US to Aid Coastal West Africa to Prevent Violence from Sahel

Sat Apr 08 2023
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WASHINGTON: The United States (US) is preparing long-term assistance for Ivory Coast, Benin, and Togo to prevent the spillover of jihadist violence from the Sahel region.

Officials have expressed concerns about violence in the Sahel spilling into coastal West Africa, with the Western support being critical to halting Russia’s Wagner mercenary group.

The mercenary group has made major inroads in violence-torn Sahel countries, including by allying with Mali’s military junta.

Vice President Kamala Harris visited Ghana last month and promised $100 million over 10 years to reinforce resilience in coastal West Africa as part of an increasing US push in Africa.

US State Department officials are also looking at additional funding, including from the counter-terrorism budget.

President Joe Biden’s administration has identified coastal West Africa as a priority for the coming decade in its new global strategy to prevent conflict and promote stability.

The report, released in March, stated that the Sahel to the immediate north has experienced more terrorist attacks than any other region and that it is critical to “prevent violent conflicts from emerging or further spreading regionwide.”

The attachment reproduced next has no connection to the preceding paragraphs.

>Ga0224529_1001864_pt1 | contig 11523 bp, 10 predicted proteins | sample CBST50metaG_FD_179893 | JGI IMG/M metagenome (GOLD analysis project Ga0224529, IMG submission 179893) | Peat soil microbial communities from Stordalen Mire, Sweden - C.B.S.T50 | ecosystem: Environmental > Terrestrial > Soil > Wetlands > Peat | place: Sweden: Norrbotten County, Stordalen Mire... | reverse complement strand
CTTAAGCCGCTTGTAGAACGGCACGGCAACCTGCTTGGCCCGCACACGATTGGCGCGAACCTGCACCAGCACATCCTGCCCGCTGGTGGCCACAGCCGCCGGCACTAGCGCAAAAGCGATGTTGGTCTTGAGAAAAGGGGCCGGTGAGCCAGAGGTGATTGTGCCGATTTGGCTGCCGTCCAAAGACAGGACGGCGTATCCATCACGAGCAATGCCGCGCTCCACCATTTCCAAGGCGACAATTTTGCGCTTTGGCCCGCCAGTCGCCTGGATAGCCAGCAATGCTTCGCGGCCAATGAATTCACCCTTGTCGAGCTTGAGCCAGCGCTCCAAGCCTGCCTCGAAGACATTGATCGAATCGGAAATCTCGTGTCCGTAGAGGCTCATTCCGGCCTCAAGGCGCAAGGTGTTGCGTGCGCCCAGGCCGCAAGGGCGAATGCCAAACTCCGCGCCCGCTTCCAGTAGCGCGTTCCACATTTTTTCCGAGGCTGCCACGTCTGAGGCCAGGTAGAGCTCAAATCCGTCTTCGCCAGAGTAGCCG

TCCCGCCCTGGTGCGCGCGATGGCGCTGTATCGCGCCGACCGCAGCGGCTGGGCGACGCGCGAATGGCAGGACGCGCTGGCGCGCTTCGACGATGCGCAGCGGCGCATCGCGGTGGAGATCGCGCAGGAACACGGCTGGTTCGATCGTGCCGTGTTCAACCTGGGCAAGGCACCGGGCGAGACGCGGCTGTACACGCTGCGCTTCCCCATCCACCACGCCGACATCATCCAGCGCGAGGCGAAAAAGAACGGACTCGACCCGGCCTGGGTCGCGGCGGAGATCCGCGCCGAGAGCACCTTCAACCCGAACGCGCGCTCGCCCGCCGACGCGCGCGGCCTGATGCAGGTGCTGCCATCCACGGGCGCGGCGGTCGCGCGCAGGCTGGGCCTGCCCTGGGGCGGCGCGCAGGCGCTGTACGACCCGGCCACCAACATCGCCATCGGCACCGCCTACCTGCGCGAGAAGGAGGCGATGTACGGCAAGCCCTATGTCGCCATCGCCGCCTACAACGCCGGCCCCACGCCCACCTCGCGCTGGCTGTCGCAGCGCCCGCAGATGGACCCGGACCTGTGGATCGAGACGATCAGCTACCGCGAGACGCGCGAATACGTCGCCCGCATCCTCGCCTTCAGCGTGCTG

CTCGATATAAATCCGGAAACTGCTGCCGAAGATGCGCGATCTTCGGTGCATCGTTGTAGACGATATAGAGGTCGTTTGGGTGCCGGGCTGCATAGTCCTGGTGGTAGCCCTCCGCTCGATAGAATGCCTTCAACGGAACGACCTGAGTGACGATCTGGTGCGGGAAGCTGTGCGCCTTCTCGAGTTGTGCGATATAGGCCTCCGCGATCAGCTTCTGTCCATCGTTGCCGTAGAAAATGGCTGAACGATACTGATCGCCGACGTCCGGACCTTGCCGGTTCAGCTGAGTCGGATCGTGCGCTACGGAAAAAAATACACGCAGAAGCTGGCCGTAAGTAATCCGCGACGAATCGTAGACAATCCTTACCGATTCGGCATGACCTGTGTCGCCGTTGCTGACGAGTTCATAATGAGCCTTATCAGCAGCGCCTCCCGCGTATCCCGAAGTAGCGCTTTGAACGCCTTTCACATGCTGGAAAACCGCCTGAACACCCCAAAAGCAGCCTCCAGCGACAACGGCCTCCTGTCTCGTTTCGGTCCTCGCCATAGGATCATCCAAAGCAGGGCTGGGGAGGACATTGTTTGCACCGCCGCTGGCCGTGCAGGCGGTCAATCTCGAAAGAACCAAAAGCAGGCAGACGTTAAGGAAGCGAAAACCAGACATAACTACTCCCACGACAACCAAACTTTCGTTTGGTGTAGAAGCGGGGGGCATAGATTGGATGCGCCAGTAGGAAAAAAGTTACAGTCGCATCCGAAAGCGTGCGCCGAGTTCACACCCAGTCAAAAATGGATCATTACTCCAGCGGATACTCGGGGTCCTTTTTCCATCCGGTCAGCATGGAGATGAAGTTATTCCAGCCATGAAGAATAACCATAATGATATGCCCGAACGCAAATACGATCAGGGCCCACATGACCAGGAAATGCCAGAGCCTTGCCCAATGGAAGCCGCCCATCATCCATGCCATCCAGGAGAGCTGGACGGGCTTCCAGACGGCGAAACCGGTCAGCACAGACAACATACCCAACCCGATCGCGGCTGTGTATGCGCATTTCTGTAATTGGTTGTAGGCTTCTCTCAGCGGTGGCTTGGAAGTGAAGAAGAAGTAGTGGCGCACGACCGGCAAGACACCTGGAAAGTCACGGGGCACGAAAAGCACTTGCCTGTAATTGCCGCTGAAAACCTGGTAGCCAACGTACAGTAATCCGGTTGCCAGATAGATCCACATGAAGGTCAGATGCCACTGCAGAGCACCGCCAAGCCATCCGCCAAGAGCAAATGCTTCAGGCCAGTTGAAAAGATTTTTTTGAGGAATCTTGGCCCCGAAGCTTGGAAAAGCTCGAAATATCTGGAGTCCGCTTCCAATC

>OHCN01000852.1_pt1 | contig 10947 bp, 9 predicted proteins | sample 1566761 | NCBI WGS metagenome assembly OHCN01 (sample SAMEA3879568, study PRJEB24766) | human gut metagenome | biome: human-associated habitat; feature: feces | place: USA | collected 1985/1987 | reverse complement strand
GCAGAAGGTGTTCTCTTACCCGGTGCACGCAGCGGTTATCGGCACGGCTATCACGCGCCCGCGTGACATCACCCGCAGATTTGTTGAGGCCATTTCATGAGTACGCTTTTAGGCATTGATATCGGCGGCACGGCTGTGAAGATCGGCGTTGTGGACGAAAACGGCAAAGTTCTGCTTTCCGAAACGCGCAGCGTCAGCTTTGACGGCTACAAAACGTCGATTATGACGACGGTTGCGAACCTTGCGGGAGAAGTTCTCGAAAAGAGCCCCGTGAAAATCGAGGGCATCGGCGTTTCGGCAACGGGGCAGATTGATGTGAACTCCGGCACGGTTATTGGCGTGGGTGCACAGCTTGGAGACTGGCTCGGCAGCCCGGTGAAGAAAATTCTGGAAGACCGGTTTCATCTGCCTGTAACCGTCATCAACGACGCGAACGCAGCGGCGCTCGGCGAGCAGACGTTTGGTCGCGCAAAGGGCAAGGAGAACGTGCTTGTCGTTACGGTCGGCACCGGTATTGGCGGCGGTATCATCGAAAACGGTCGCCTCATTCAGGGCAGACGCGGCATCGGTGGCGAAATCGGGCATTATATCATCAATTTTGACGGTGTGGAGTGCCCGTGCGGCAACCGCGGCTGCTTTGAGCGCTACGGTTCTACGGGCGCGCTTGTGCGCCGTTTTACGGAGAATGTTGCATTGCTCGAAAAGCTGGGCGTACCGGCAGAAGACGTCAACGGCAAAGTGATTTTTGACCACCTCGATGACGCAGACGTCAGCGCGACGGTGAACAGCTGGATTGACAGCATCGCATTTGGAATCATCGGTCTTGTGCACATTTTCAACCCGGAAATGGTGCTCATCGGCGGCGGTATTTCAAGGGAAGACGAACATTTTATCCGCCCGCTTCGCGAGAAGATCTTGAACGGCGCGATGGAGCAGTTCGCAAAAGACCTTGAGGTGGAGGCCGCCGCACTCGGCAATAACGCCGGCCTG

While coastal cities connected to other parts of the world through seaports have been mainly unscathed, violence has been rising in areas bordering Mali and Burkina Faso.

The deputy assistant secretary of state in charge of West Africa, Michael Heath, stated that “it’s a significant and burgeoning threat,” and the capabilities of the governments in place have never faced a threat like this before.

US accuses Russia of spreading disinformation in West Africa

Heath recently returned from a trip to the region with other State Department officials to assess needs. The officials have not yet seen a ground presence in the three countries of the Wagner Group, which has been accused of human rights abuses in many countries, including Ukraine, where the unit has played a key role in the invasion.

However, US officials accuse Russia of stepping up disinformation in French-speaking Africa, seeing a ripe audience due to post-colonial resentments.

US officials maintained that coastal West Africa would not be seeing violence without spillover from the north; however, that instability can also be attributed to local elements and competition for resources as climate change aggravates scarcities.

Assistance will focus on addressing economic gaps that would help extremists recruit. One key area of focus is helping West African governments build their legal systems so they can distinguish between legitimate refugees fleeing the Sahel and security threats.

US officials believe that a management system is needed where families and economies are not shut off while addressing the security problem.

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